Well it wasn't. But it certainly isn't the BGC that the VDFs were expecting based on AIC's Rumors page. When I think back to all the discussion that took place over the new series while we all waited for it, there was a good deal of optimism here, that AIC would get it right. That they would make up for how badly BG Crash was received. But that didn't happen. In fact if anything, they seemed to ignore almost all of the promises they had made. The story had changed, characters had changed (and not just minor aspects), the music had changed, the settings had changed. Just about everything had changed.

That may sell anime to the new generation of fans, who haven't got any preconceived notions of what characters should look like or what hardsuits should look like. But to the VDFs, who have kept the memory of BGC alive all this time, it doesn't sell very well at all. It just says to them that they weren't really part of the equation, and yet AIC quite clearly stated on their Rumors page that they were thinking about the fans of the original series.

"This will not be BG Crash!"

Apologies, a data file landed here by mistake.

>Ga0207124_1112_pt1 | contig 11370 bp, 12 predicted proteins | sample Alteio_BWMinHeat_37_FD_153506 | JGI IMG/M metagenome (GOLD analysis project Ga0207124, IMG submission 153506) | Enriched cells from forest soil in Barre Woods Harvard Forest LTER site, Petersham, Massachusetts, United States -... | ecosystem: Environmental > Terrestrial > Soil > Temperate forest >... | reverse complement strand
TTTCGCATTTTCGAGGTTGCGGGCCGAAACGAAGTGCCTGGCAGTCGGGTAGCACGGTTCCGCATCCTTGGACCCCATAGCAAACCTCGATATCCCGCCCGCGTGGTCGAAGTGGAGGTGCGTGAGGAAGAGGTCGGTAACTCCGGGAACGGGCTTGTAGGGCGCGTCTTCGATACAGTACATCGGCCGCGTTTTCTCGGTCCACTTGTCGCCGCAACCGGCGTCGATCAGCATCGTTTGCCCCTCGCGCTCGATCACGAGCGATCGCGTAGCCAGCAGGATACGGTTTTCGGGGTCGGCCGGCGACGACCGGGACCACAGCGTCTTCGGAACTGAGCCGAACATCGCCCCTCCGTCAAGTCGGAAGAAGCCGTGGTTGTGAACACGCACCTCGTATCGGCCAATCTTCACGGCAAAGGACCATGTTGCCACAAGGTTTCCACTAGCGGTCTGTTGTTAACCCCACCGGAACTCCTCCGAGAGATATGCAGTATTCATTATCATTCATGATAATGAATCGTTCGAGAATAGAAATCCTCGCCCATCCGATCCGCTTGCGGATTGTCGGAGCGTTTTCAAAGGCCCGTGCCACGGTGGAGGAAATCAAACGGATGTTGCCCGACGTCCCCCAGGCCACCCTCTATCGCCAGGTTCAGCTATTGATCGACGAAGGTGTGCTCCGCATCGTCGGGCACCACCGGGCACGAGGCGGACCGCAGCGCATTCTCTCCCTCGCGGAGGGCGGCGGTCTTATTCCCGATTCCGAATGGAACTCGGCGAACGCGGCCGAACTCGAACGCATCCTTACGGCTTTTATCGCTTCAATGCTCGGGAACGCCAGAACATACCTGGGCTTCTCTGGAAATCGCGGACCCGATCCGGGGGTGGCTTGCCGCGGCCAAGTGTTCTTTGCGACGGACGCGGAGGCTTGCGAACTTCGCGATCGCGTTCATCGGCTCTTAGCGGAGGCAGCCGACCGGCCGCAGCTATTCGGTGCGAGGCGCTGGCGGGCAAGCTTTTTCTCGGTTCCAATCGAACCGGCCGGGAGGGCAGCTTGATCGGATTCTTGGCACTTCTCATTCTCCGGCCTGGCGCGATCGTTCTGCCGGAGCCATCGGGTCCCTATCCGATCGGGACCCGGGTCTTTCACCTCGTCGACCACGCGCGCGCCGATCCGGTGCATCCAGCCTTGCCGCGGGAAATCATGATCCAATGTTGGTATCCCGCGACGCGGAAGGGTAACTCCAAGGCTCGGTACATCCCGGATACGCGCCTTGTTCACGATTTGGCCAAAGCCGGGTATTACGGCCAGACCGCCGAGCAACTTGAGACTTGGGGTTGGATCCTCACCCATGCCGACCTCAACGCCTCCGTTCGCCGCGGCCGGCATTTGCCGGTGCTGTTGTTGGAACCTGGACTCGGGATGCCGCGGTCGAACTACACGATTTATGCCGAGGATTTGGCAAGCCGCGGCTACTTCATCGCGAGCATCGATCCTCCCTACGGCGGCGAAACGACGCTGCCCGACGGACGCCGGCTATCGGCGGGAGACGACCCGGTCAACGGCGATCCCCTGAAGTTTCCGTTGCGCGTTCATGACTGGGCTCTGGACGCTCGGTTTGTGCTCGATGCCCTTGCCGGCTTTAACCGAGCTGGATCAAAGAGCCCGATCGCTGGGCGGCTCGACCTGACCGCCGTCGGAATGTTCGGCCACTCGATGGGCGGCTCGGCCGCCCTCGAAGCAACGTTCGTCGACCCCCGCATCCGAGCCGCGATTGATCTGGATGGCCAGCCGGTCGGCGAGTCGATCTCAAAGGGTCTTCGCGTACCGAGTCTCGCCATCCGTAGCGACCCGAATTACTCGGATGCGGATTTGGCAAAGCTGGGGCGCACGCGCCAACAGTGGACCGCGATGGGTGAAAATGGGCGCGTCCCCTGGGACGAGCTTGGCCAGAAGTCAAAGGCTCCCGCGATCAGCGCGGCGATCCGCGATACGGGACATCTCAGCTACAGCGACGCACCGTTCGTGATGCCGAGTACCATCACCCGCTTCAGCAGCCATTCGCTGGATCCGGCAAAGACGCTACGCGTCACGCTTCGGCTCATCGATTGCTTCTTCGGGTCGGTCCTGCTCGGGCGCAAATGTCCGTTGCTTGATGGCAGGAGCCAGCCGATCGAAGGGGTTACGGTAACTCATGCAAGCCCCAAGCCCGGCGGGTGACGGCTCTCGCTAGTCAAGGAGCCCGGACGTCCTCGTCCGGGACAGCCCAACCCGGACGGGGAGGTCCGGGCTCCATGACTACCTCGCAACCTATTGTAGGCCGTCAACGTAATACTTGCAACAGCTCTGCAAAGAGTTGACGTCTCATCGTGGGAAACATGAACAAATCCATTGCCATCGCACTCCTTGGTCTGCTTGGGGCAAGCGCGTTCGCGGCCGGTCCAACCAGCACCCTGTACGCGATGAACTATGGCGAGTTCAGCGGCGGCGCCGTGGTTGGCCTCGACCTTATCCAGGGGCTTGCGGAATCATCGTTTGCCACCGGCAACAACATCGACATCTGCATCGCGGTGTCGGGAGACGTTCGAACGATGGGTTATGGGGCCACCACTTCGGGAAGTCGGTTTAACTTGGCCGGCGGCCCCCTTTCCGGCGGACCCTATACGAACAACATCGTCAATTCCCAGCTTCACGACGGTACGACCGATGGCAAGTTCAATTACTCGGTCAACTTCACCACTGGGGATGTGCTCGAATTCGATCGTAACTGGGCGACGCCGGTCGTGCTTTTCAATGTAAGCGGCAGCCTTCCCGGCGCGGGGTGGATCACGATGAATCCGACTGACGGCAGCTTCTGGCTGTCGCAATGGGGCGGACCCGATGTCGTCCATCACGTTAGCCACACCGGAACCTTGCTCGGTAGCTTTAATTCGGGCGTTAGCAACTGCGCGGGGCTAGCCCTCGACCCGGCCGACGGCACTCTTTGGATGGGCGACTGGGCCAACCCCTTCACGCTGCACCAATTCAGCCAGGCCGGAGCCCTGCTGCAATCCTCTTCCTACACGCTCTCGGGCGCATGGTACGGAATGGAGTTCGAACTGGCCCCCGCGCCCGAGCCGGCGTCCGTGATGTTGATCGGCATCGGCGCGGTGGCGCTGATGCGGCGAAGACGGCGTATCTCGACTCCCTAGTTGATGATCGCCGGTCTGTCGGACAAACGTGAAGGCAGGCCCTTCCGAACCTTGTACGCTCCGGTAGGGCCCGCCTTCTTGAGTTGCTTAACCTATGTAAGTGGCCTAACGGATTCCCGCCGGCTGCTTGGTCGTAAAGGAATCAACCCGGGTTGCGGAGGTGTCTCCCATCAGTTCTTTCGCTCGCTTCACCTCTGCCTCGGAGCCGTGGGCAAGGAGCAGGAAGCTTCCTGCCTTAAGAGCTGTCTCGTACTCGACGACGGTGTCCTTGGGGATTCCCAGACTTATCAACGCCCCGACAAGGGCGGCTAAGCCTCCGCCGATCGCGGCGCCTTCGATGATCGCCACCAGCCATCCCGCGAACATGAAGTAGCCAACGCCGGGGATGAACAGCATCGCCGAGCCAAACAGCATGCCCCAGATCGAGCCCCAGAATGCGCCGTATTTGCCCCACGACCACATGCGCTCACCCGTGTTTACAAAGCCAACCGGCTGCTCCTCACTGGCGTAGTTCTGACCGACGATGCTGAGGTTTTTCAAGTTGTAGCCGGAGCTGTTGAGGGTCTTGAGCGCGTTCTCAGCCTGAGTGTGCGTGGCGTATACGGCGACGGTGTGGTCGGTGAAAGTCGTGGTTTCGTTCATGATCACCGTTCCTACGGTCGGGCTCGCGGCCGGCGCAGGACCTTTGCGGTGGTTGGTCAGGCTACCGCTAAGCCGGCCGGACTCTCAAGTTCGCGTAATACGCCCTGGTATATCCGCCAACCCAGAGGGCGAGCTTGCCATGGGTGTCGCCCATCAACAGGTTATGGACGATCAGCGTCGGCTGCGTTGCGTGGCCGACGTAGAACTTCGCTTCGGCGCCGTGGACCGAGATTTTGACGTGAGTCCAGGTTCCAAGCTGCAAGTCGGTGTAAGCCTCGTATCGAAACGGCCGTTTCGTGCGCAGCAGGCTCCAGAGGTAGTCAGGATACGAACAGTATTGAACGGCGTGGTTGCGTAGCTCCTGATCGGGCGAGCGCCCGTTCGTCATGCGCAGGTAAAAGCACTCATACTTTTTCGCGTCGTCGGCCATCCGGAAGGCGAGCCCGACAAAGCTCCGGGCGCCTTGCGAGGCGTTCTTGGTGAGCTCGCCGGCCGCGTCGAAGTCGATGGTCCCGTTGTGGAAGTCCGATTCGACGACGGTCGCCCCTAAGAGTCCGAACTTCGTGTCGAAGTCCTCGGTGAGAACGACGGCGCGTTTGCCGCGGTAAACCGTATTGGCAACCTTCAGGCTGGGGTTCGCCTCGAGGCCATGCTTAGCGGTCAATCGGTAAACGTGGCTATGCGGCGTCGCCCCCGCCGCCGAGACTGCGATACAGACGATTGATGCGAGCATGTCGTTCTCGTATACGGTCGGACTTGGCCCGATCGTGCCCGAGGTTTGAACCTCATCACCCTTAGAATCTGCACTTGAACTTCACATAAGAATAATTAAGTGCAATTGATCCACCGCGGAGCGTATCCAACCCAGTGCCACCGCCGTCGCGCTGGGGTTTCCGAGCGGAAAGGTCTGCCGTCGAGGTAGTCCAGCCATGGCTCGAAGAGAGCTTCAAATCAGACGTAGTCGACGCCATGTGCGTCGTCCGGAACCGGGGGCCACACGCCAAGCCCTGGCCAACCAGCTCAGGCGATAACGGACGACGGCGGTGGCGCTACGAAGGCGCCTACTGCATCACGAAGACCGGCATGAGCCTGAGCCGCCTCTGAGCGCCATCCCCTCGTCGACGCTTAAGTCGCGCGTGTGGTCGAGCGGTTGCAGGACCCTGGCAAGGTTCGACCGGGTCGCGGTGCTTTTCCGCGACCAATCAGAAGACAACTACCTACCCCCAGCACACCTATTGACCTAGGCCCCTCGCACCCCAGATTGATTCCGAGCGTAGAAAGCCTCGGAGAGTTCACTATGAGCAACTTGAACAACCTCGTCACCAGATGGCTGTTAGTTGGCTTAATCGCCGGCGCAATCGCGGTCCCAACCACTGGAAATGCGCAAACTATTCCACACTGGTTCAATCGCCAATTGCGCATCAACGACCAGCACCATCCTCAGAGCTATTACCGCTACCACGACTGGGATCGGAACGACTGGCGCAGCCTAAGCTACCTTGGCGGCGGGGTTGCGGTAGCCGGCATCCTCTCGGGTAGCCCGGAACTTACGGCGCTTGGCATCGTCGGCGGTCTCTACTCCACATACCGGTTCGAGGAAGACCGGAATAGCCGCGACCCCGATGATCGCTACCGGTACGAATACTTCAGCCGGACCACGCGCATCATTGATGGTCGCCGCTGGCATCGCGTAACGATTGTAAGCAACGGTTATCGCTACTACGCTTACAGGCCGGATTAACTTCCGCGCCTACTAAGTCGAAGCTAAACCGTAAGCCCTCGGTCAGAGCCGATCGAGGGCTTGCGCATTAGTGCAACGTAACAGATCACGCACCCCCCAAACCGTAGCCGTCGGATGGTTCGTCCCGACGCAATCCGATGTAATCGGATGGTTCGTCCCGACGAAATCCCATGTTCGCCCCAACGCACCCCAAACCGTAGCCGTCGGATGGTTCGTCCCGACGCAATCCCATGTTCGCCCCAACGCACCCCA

So Will, that is what once was, and I hope it helps explain why your views are meeting with so much negativity. You are up against history here, and while you certainly have the right to discuss your views on BGC 2040 here (it's after all) you should be aware that a precedent has been set, and 2040 is the new kid in town. New kids tend to get bumped around a lot. Put a new kid in a school full of VDFs... there's gonna be a few "Out back behind the school. 3 o'clock! BE THERE!" gatherings ;)

I feel a little sorry for BGC 2040 actually. It had a lot to live up to and didn't. I imagine there was a lot of pressure on the creators to please the old fans as well as create something new for a new generation of fans. They weren't just starting from scratch with a blank page. That's not an easy task. But the result was not even a compromise. The only thing I saw that tied the old series to the new were the first hardsuit designs. And even those have changed radically as we have seen now. It is this feeling of being ignored that I think most fans are upset about, myself included.